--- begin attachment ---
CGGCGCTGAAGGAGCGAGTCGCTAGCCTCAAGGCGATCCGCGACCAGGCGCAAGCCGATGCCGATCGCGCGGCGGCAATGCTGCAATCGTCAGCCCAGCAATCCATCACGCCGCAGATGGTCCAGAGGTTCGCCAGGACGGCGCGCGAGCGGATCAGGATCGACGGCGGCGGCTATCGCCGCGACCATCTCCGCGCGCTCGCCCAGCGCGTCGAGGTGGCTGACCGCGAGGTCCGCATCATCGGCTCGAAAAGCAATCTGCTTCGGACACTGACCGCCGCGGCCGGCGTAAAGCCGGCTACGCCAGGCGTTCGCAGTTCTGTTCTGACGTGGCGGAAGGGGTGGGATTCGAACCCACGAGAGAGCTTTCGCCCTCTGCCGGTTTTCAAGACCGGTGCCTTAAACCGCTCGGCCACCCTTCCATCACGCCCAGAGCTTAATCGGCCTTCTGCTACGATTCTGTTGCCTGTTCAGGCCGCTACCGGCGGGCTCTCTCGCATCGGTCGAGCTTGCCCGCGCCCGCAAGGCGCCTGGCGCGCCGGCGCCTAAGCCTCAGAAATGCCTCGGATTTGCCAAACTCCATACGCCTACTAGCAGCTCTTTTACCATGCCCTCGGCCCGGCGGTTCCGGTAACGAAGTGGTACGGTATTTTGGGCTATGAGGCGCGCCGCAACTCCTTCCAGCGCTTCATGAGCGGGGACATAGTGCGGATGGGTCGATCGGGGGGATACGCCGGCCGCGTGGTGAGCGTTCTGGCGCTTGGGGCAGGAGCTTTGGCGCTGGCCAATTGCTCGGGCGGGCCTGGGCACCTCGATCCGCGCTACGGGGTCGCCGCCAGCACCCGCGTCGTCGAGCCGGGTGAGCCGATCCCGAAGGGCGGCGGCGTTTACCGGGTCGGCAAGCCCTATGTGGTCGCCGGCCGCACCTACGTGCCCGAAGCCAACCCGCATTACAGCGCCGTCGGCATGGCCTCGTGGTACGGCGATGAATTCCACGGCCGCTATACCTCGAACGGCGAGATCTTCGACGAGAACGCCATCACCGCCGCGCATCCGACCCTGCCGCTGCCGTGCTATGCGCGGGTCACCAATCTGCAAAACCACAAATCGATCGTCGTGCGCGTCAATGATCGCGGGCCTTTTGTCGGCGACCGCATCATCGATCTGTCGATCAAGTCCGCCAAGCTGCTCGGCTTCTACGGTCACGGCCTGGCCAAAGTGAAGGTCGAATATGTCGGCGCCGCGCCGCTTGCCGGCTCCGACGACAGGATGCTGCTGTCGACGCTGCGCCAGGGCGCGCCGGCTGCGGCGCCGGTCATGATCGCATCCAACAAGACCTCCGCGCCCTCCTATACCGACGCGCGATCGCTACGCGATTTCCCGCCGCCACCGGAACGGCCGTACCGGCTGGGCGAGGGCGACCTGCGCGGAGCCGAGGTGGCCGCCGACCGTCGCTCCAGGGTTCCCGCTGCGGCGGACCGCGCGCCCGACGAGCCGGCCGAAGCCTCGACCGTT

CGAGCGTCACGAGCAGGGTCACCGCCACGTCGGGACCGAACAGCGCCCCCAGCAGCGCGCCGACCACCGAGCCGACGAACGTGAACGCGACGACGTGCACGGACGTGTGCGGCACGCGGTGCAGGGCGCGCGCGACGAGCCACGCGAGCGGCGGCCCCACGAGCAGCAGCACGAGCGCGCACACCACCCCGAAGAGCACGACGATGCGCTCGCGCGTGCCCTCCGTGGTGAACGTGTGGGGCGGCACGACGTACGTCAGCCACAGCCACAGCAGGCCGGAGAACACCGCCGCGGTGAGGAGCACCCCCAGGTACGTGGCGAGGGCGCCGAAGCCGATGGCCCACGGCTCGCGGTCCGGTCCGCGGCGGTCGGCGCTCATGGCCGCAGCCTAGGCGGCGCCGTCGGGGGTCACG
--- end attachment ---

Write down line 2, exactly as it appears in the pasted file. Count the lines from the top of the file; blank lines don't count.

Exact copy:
CGAGCGTCACGAGCAGGGTCACCGCCACGTCGGGACCGAACAGCGCCCCCAGCAGCGCGCCGACCACCGAGCCGACGAACGTGAACGCGACGACGTGCACGGACGTGTGCGGCACGCGGTGCAGGGCGCGCGCGACGAGCCACGCGAGCGGCGGCCCCACGAGCAGCAGCACGAGCGCGCACACCACCCCGAAGAGCACGACGATGCGCTCGCGCGTGCCCTCCGTGGTGAACGTGTGGGGCGGCACGACGTACGTCAGCCACAGCCACAGCAGGCCGGAGAACACCGCCGCGGTGAGGAGCACCCCCAGGTACGTGGCGAGGGCGCCGAAGCCGATGGCCCACGGCTCGCGGTCCGGTCCGCGGCGGTCGGCGCTCATGGCCGCAGCCTAGGCGGCGCCGTCGGGGGTCACG